Planting a Sound Garden

by Sharon Gannon |
July, 2006

The forms we experience in the world appear according to how we see them. The pillow on the couch appears to the house decorator as an accessory, the sleepy person as a headrest, the dog as a play toy, and to the moth as food.

Everything – as well as everyone who appears in our lives, in our world – is coming from inside of us. We see what we see according to the condition of our own minds. We mistakenly think that the world is “out there” coming “at us.” The truth is just the opposite; it is only “out there” because it is reflecting the contents of our own minds. Our previous actions have determined the condition of our minds. We create the world we find ourselves in from our own previous actions.

The content of our own minds has a direct effect on the harmony or disharmony we find in the world around us. The famous quote of Gandhi’s, “Be the change you wish to see in the world,” gives us very practical advice on how to create the world we want to live in, as well as how we wish to be seen in that world.

To really embrace this yogic teaching is quite radical, as it goes to the root of most of the problems we have with other people. To see the situation with this degree of connection and responsibility does not allow one to blame others for our unhappiness or disharmony. Blaming is an activity indulged by many of us to such a degree that it could be considered a national pastime.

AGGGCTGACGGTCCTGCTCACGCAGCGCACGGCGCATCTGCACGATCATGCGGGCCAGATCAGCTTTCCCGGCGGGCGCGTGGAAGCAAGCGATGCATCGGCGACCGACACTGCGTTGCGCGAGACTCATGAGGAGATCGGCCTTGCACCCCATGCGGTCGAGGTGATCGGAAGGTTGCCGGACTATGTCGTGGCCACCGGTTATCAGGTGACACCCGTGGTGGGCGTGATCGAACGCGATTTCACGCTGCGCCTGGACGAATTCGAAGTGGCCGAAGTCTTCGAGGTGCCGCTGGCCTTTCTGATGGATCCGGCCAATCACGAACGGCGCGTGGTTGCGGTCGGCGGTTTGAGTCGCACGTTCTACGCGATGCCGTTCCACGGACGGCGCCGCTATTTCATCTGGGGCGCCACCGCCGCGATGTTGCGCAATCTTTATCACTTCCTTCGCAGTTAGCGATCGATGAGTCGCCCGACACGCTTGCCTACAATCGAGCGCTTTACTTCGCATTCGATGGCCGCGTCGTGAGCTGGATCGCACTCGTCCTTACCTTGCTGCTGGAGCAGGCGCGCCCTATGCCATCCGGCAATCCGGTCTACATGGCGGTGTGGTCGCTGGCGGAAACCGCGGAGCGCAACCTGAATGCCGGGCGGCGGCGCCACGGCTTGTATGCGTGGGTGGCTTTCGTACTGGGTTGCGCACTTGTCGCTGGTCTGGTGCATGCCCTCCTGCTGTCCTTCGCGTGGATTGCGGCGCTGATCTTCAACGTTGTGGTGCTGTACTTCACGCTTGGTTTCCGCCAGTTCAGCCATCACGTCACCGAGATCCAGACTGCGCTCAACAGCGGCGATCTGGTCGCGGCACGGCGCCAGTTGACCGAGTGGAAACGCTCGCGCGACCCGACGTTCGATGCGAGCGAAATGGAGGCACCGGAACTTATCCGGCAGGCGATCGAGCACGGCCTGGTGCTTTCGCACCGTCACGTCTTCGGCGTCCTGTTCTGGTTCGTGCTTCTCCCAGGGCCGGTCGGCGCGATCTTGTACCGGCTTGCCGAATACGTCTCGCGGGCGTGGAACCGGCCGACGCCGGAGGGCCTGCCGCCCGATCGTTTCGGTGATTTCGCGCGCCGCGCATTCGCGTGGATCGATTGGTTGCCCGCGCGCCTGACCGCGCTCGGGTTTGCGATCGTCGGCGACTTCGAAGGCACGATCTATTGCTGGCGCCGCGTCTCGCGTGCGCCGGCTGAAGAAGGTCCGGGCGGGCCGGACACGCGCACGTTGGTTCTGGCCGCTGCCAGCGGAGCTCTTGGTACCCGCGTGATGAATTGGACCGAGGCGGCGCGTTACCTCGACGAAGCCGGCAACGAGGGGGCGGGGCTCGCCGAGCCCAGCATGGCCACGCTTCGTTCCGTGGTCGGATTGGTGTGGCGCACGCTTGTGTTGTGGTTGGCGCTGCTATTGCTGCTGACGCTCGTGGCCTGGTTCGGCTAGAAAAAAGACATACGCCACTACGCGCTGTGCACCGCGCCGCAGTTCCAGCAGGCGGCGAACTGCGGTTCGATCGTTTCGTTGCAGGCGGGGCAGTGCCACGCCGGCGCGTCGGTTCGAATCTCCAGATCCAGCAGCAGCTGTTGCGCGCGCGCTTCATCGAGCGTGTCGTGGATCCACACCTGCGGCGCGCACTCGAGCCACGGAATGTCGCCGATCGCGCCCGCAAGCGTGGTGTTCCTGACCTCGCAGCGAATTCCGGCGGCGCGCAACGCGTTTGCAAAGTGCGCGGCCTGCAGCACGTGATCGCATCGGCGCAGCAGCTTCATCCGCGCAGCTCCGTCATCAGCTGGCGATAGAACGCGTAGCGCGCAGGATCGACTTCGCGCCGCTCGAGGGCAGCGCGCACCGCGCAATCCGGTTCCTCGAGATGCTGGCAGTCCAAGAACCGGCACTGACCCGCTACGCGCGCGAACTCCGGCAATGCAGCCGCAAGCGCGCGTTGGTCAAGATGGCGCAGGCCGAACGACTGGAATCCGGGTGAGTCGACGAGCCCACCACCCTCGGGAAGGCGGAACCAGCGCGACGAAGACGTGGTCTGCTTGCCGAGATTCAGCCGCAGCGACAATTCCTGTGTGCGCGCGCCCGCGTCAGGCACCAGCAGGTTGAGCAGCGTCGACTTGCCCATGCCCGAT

The world, meaning all that can be seen or sensed, arises from sound. The world is sound. Karma means action. Actions are vibrations; they are sounds. Whatever we think, whatever we say, whatever we do, will manifest at some point in time due to karmic seeds we have sowed into the atmospheric ground of our being. This is the secret of creation. This is the practical methodology underlying the practice of mantra or chanting the names of God. The sound will create the form, eventually but inevitably. This is how the devotee is able to see the Divine. The form grows out of the vibrational frequency of the practitioner’s mind.

Whatever we want in our lives we can have, if we are willing to provide it for someone else. But we cannot be in a hurry for results. Seeds take time to sprout, grow and bear fruit. If it weren’t so, then we could simply decide to be happy and we would be happy. You know, “instant karma.” But it doesn’t work like that. If it did, anyone who took a bite of a hamburger would instantly fall over dead! There’s a lag time from the moment a seed is planted to its full bloom.

Of course we must also remember that seeds need fertile ground, sunlight and water to grow. Deprived of the right conditions, the seed could dry up, be destroyed, and never sprout. By applying the special wisdom of yoga to the planting of karmic seeds, we can cultivate fertile ground and optimum conditions for sprouting the seeds for a harmonious sound garden.

Carry a sweet song in your heart and on your lips. Be kind to everyone and joyfully look to the happiness of others. This is rich fertilizer for the cultivation of the garden of truth and beauty, the realm of our own beloved Self.

Prem is a Sanskrit word that means Love, the unconditional love of the Divine where the interrelatedness of all creation resounds in a profound symphony of joy. With sound remembrance of this great love all is possible.